• Simple billing, reporting, and management. Organizations can easily keep track of what they’re spending on rides. Reporting on requested rides and viewing monthly billing statements, appointments, and scheduling reports is simple.
  • HIPAA Compliance. To ensure Uber Health meets HIPAA standards, we have been working hard to develop, implement, and customize numerous safeguards. We also worked with Clearwater Compliance, a leading HIPAA compliance company, to conduct comprehensive risk and compliance assessments. We are thus pleased to sign Business Associate Agreements (BAAs) with our healthcare partners.

Over 100 healthcare organizations in the U.S, including hospitals, clinics, rehab centers, senior care facilities, home care centers, and physical therapy centers are already using Uber Health as a part of the beta program, including Adams Clinical, Blood Centers of the Pacific, Georgetown Home Care, LifeBridge Health, MedStar Health, Manhattan Women’s Health, NYU Perlmutter Cancer Center, Pro Staff Physical Therapy, ProActive Work Health Services, Project Open Hand, Renown Health, Thundermist Health Center and Yale New Haven Health. Healthcare technology companies like Bracket Global andCollective Health are also exploring ways that Uber Health can work with their offerings.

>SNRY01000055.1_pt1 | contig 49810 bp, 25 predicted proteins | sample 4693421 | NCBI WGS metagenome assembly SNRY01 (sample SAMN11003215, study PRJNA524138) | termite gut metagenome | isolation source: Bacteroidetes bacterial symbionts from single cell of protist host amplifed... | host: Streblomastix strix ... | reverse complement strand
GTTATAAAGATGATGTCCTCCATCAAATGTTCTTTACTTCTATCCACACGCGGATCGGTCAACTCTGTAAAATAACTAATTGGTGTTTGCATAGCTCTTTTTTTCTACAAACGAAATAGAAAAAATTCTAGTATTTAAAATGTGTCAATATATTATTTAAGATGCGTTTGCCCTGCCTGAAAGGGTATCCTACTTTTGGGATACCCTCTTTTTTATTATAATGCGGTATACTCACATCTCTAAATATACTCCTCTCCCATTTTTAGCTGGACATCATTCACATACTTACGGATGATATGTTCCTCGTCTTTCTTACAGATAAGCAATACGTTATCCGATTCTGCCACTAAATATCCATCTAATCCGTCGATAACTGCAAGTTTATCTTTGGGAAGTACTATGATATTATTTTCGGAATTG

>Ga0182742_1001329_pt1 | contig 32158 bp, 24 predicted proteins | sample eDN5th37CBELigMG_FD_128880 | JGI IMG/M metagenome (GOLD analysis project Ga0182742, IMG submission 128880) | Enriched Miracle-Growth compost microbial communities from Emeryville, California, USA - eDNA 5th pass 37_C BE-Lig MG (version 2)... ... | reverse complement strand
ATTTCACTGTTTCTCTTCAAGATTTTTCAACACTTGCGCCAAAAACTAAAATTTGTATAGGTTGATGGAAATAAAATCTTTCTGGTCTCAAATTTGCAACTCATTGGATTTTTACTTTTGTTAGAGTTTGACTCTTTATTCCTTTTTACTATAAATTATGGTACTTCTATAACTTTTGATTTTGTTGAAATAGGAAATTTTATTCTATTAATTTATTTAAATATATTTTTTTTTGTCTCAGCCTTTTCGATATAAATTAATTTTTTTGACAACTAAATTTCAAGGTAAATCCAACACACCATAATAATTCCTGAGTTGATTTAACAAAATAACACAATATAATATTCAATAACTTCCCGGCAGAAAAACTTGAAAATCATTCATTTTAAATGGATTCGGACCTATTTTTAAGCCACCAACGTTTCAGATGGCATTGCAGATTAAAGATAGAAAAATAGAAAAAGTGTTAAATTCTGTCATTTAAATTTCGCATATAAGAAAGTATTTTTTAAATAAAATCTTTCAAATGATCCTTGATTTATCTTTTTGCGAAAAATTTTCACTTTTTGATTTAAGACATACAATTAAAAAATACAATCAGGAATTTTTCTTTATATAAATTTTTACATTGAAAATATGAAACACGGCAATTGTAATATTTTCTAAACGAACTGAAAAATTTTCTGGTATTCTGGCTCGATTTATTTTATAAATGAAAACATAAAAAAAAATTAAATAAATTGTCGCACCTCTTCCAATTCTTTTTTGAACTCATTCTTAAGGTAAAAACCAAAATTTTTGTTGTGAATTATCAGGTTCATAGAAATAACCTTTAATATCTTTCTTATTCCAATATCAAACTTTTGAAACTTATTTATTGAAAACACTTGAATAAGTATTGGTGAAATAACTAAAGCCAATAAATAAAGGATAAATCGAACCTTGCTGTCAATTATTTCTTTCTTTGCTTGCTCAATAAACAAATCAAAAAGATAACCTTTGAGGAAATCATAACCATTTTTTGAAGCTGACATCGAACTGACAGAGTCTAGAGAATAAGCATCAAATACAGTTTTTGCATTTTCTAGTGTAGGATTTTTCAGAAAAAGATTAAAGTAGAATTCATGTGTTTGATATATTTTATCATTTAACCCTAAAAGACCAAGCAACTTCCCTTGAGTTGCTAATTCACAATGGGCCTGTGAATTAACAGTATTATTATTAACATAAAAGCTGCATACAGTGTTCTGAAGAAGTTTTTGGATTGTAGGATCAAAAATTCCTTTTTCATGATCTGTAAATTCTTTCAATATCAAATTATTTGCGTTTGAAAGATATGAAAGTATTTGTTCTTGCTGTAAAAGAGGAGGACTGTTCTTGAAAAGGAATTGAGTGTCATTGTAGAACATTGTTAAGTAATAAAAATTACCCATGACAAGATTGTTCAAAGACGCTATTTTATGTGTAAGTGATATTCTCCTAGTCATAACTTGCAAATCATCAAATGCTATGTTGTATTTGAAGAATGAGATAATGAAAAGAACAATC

“Uber has helped us drastically reduce appointment cancellations. It’s great to be able to quickly request a ride with so that in-need patients can make an appointment they’d otherwise miss. ” – Pete Celano, Director of Consumer Health Initiatives, MedStar Health

“Coordinating rides for patients with Uber Health has been incredibly easy. By allowing us to schedule multiple rides at once we’ve been more productive and able to focus on the patient experience. Our patients have been very receptive and enjoy this wonderful service Uber and Pro Staff Physical Therapy offers.” – Areyls Rodriguez, Receptionist, Clifton ProStaff

“My health crisis was a lot to manage. Knowing I had reliable and comfortable transportation to and from my oncology appointments was one less burden on a very long list.” – Patient, San Diego, CA

Both our dashboard and API are available publicly starting today everywhere in the U.S. Visit www.uberhealth.com to learn more about the unique features designed specifically for health. Keeping our partners and their patients in mind, we’re looking forward to seeing what’s possible when transportation is no longer a barrier to care.